Domestically, in the UK, the Competition Appeal Tribunal has recently been tasked with assessing whether a number of water companies have exploited their market power to underreport sewage dumps to regulators (Professor Carolyn Roberts v (1) Severn Trent Water Limited and (2) Severn Trent PLC (1603/7/7/23)). Such underreporting has allegedly caused regulators to allow the water companies to charge customers higher prices for sewage services than it would otherwise have been permitted to charge. The claimant argues that stringent legal controls are needed to prevent such companies from abusing their power and causing significant damage to the environment. Following a case management conference in March 2024, the Competition Appeal Tribunal has provisionally scheduled two hearings for September 2024 and January 2025.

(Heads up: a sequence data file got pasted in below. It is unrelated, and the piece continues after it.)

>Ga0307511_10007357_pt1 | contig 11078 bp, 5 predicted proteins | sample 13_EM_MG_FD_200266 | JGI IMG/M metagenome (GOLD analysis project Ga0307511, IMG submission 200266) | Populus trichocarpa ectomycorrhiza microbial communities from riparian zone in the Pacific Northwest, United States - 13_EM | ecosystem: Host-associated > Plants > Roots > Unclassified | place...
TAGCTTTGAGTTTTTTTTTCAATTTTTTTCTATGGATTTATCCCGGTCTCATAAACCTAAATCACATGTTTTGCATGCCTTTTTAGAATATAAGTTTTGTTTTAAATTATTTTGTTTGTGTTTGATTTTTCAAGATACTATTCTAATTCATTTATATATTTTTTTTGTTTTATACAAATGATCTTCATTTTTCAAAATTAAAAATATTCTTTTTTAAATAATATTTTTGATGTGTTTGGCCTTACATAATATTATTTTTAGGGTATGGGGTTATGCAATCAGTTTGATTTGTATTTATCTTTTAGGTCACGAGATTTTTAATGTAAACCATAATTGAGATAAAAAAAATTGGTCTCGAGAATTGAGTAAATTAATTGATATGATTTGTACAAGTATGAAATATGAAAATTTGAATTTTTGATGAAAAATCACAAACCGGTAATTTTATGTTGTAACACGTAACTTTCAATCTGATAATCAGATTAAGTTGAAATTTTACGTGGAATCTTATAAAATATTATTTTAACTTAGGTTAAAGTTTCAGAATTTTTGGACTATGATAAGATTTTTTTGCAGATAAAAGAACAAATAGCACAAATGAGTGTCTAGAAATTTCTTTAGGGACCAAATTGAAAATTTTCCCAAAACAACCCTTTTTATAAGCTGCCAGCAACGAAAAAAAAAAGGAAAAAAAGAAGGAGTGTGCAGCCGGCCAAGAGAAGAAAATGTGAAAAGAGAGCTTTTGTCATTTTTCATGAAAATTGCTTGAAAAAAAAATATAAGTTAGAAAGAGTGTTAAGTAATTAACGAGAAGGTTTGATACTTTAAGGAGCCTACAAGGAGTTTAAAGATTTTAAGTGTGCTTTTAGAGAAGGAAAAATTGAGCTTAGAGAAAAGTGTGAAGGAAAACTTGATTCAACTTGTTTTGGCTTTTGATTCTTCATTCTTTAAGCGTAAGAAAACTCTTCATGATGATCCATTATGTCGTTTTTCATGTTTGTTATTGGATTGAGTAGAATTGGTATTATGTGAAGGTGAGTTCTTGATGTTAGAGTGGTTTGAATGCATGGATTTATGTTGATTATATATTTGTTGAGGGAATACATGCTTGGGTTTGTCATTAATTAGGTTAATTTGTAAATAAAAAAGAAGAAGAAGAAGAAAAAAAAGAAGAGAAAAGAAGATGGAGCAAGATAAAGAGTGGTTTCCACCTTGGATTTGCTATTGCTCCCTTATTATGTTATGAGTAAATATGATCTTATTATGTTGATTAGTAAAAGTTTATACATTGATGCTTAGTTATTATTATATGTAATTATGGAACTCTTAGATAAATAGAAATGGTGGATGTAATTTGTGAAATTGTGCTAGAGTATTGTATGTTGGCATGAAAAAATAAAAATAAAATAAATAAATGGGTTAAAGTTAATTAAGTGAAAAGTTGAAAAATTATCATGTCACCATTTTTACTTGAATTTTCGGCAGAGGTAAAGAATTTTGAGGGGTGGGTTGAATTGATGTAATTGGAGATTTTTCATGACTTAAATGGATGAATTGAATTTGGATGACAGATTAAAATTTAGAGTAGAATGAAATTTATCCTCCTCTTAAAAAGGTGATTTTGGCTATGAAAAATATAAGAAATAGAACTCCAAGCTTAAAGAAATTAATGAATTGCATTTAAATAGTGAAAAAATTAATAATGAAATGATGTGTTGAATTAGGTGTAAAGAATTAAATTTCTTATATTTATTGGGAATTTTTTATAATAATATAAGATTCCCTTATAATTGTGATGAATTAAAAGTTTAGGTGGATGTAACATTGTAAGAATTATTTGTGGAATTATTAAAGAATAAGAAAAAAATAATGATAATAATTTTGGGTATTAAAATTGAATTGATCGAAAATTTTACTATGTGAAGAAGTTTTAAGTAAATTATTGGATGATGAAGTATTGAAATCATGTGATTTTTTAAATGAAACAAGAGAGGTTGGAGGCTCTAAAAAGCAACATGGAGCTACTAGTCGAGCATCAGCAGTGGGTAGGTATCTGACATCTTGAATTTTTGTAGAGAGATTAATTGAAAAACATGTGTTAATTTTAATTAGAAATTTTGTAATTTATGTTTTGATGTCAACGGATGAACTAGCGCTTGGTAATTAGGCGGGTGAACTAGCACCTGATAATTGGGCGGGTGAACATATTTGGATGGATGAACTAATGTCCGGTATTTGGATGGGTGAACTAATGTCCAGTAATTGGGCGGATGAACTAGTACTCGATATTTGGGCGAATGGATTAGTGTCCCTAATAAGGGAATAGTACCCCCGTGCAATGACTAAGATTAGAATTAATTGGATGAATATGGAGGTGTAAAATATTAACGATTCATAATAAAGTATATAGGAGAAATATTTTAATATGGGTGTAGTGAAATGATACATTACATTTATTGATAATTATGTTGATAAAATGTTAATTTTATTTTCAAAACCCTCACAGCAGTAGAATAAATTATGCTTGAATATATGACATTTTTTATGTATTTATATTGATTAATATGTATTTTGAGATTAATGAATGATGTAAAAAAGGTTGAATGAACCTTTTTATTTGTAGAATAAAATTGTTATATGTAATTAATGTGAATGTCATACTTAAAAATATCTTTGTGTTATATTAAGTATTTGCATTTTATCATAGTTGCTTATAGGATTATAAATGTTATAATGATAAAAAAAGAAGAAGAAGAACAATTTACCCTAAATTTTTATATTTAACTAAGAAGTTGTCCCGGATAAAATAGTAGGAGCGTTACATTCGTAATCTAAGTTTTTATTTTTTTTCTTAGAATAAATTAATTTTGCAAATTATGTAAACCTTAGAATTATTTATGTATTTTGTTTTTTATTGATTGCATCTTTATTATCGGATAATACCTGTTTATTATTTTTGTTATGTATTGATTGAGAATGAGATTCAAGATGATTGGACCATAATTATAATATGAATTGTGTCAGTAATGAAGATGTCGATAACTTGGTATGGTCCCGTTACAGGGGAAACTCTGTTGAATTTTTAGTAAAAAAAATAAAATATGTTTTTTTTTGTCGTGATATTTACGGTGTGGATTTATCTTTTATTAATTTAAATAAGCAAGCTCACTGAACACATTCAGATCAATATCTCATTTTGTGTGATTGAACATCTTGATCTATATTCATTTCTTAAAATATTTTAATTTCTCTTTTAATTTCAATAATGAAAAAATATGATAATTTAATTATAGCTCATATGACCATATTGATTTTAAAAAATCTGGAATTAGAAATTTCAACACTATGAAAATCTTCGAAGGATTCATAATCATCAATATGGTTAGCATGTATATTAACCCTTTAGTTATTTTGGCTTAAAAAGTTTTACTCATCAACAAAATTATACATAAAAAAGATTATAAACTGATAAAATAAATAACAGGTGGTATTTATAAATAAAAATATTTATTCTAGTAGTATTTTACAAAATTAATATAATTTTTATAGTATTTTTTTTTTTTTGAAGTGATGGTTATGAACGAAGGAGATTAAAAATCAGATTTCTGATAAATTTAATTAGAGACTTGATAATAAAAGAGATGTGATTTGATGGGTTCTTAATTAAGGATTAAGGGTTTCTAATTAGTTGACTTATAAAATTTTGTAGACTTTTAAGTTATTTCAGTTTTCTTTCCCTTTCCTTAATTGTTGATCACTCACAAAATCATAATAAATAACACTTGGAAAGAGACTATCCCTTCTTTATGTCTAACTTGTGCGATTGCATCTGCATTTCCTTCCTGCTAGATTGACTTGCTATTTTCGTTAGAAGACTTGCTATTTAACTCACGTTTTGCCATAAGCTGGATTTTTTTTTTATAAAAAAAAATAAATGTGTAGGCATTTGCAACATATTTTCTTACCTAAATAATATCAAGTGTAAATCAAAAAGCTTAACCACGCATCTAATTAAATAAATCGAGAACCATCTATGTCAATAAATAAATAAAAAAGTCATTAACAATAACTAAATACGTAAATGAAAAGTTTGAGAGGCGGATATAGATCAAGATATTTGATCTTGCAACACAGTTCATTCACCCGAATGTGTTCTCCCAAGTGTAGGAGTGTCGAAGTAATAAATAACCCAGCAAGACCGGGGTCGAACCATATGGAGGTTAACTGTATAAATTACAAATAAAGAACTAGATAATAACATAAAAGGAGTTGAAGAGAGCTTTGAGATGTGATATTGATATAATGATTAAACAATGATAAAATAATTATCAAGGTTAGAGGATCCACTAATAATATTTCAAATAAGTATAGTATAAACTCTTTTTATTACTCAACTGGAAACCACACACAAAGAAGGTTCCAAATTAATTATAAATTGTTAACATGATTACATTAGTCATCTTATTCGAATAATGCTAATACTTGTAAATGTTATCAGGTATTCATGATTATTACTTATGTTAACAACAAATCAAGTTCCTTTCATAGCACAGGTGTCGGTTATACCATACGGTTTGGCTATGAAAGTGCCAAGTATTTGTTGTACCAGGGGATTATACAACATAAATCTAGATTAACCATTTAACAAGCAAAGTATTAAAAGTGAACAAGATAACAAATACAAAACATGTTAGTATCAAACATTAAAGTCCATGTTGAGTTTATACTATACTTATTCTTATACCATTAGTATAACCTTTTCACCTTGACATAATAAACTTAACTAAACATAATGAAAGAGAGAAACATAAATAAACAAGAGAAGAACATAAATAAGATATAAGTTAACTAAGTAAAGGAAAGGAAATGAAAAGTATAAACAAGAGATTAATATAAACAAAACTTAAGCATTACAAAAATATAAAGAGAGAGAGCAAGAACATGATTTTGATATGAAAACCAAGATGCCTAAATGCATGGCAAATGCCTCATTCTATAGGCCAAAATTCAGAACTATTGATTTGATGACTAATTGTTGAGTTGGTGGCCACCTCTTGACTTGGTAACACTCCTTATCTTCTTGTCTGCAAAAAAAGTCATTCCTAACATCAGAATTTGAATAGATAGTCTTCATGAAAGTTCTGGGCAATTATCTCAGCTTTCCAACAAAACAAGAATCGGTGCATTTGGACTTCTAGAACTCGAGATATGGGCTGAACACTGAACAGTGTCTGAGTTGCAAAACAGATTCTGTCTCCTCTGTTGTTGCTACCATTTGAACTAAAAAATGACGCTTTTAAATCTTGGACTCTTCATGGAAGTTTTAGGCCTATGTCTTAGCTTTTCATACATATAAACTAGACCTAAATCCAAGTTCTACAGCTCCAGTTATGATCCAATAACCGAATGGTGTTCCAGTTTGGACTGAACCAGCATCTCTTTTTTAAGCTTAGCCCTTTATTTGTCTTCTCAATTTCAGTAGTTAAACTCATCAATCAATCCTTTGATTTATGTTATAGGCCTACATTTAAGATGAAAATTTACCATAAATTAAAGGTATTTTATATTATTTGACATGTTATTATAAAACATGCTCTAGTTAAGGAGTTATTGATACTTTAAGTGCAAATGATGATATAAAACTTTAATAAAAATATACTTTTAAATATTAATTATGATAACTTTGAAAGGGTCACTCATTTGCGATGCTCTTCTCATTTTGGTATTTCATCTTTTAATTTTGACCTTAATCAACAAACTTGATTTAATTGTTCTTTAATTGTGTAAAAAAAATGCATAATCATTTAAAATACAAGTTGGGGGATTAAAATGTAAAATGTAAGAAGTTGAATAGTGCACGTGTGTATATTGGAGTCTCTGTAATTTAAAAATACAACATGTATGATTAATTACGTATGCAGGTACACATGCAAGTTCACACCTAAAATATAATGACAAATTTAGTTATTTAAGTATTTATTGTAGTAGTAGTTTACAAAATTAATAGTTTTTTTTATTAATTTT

On an international level and to great media attention, in April 2024, the European Court of Human Rights handed down its decision in Verein KlimaSeniorinnen Schweiz and Others v. Switzerland (application no. 53600/20), the first example of a climate change related ruling by this court. Members of Verein KilmerSeniorinnen Schweiz, an association comprising 2,000 older women, argued that the Swiss authorities’ lack of action on climate change violated their human rights. In particular, they complained of health problems that are exacerbated during heatwaves, significantly affecting their lives, living conditions and well-being.